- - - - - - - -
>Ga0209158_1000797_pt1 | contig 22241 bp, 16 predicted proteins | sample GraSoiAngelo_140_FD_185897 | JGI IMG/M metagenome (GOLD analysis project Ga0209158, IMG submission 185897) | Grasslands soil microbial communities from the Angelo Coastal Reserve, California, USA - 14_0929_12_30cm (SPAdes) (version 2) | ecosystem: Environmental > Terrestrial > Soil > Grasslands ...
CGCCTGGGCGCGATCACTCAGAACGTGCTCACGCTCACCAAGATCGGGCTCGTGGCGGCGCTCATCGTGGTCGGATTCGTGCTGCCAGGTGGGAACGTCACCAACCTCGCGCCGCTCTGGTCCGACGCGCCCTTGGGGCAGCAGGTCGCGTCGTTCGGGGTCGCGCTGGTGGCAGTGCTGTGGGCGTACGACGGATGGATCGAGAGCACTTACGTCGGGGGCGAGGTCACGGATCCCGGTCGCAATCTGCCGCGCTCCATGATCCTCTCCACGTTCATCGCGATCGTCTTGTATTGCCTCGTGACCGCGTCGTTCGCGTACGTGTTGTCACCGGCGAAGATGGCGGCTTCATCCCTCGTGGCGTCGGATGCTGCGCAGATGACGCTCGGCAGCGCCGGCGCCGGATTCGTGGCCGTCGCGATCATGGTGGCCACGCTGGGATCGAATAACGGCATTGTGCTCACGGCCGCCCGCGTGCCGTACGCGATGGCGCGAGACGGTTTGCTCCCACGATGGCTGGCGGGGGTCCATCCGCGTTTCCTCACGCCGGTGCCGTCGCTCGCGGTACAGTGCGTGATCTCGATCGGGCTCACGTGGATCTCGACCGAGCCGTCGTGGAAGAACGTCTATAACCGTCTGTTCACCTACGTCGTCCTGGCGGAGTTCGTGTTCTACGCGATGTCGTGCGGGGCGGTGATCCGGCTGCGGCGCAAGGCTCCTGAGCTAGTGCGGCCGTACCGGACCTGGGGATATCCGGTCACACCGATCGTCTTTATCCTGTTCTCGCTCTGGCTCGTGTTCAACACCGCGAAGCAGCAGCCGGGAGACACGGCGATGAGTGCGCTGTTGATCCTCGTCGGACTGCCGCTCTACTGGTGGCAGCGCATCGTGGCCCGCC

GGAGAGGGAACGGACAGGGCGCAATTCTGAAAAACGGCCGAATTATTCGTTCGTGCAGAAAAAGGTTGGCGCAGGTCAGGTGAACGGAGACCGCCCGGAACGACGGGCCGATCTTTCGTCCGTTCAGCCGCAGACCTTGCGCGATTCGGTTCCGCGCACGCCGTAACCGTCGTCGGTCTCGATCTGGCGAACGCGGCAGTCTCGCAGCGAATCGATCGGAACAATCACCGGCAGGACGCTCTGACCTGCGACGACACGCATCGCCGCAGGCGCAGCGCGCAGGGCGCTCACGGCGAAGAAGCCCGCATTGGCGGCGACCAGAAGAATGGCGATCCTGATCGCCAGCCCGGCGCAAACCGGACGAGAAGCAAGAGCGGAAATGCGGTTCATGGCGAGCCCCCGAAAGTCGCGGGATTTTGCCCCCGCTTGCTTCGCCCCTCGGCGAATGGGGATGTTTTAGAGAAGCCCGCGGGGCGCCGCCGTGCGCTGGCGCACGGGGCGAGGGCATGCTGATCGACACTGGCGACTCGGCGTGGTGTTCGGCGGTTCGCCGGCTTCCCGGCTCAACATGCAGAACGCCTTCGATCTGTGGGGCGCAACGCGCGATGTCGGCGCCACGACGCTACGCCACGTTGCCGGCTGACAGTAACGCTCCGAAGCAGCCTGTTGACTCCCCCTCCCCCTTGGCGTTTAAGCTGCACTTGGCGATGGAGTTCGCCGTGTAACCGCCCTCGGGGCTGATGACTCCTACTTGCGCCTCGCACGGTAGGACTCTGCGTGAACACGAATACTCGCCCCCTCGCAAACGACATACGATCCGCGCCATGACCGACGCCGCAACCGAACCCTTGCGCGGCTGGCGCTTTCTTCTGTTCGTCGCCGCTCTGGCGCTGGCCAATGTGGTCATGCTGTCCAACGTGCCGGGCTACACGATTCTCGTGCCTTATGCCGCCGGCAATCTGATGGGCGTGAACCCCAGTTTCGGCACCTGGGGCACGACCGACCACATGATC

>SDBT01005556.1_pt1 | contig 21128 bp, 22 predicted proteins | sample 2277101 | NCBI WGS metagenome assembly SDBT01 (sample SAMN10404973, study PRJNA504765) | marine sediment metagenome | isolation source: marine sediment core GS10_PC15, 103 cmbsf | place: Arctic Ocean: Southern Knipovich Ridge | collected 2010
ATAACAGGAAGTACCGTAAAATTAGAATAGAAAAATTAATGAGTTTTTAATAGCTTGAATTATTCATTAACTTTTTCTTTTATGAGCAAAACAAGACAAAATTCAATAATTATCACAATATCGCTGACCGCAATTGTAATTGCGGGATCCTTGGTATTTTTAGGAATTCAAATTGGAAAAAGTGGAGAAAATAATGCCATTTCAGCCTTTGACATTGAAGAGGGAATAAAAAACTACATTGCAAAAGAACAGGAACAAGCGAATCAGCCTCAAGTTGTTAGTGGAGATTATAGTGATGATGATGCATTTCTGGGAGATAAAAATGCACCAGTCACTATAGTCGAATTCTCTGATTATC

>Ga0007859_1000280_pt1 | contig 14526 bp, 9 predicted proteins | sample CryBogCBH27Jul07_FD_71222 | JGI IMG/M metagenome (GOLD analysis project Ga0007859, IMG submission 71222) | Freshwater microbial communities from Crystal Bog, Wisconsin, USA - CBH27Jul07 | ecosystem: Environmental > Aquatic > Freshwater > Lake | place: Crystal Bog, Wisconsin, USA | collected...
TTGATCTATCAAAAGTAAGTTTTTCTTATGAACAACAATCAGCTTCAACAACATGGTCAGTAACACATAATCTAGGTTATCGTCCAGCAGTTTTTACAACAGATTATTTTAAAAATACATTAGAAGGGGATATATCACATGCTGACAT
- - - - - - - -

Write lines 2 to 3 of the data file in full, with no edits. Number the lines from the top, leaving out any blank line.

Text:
CGCCTGGGCGCGATCACTCAGAACGTGCTCACGCTCACCAAGATCGGGCTCGTGGCGGCGCTCATCGTGGTCGGATTCGTGCTGCCAGGTGGGAACGTCACCAACCTCGCGCCGCTCTGGTCCGACGCGCCCTTGGGGCAGCAGGTCGCGTCGTTCGGGGTCGCGCTGGTGGCAGTGCTGTGGGCGTACGACGGATGGATCGAGAGCACTTACGTCGGGGGCGAGGTCACGGATCCCGGTCGCAATCTGCCGCGCTCCATGATCCTCTCCACGTTCATCGCGATCGTCTTGTATTGCCTCGTGACCGCGTCGTTCGCGTACGTGTTGTCACCGGCGAAGATGGCGGCTTCATCCCTCGTGGCGTCGGATGCTGCGCAGATGACGCTCGGCAGCGCCGGCGCCGGATTCGTGGCCGTCGCGATCATGGTGGCCACGCTGGGATCGAATAACGGCATTGTGCTCACGGCCGCCCGCGTGCCGTACGCGATGGCGCGAGACGGTTTGCTCCCACGATGGCTGGCGGGGGTCCATCCGCGTTTCCTCACGCCGGTGCCGTCGCTCGCGGTACAGTGCGTGATCTCGATCGGGCTCACGTGGATCTCGACCGAGCCGTCGTGGAAGAACGTCTATAACCGTCTGTTCACCTACGTCGTCCTGGCGGAGTTCGTGTTCTACGCGATGTCGTGCGGGGCGGTGATCCGGCTGCGGCGCAAGGCTCCTGAGCTAGTGCGGCCGTACCGGACCTGGGGATATCCGGTCACACCGATCGTCTTTATCCTGTTCTCGCTCTGGCTCGTGTTCAACACCGCGAAGCAGCAGCCGGGAGACACGGCGATGAGTGCGCTGTTGATCCTCGTCGGACTGCCGCTCTACTGGTGGCAGCGCATCGTGGCCCGCC

GGAGAGGGAACGGACAGGGCGCAATTCTGAAAAACGGCCGAATTATTCGTTCGTGCAGAAAAAGGTTGGCGCAGGTCAGGTGAACGGAGACCGCCCGGAACGACGGGCCGATCTTTCGTCCGTTCAGCCGCAGACCTTGCGCGATTCGGTTCCGCGCACGCCGTAACCGTCGTCGGTCTCGATCTGGCGAACGCGGCAGTCTCGCAGCGAATCGATCGGAACAATCACCGGCAGGACGCTCTGACCTGCGACGACACGCATCGCCGCAGGCGCAGCGCGCAGGGCGCTCACGGCGAAGAAGCCCGCATTGGCGGCGACCAGAAGAATGGCGATCCTGATCGCCAGCCCGGCGCAAACCGGACGAGAAGCAAGAGCGGAAATGCGGTTCATGGCGAGCCCCCGAAAGTCGCGGGATTTTGCCCCCGCTTGCTTCGCCCCTCGGCGAATGGGGATGTTTTAGAGAAGCCCGCGGGGCGCCGCCGTGCGCTGGCGCACGGGGCGAGGGCATGCTGATCGACACTGGCGACTCGGCGTGGTGTTCGGCGGTTCGCCGGCTTCCCGGCTCAACATGCAGAACGCCTTCGATCTGTGGGGCGCAACGCGCGATGTCGGCGCCACGACGCTACGCCACGTTGCCGGCTGACAGTAACGCTCCGAAGCAGCCTGTTGACTCCCCCTCCCCCTTGGCGTTTAAGCTGCACTTGGCGATGGAGTTCGCCGTGTAACCGCCCTCGGGGCTGATGACTCCTACTTGCGCCTCGCACGGTAGGACTCTGCGTGAACACGAATACTCGCCCCCTCGCAAACGACATACGATCCGCGCCATGACCGACGCCGCAACCGAACCCTTGCGCGGCTGGCGCTTTCTTCTGTTCGTCGCCGCTCTGGCGCTGGCCAATGTGGTCATGCTGTCCAACGTGCCGGGCTACACGATTCTCGTGCCTTATGCCGCCGGCAATCTGATGGGCGTGAACCCCAGTTTCGGCACCTGGGGCACGACCGACCACATGATC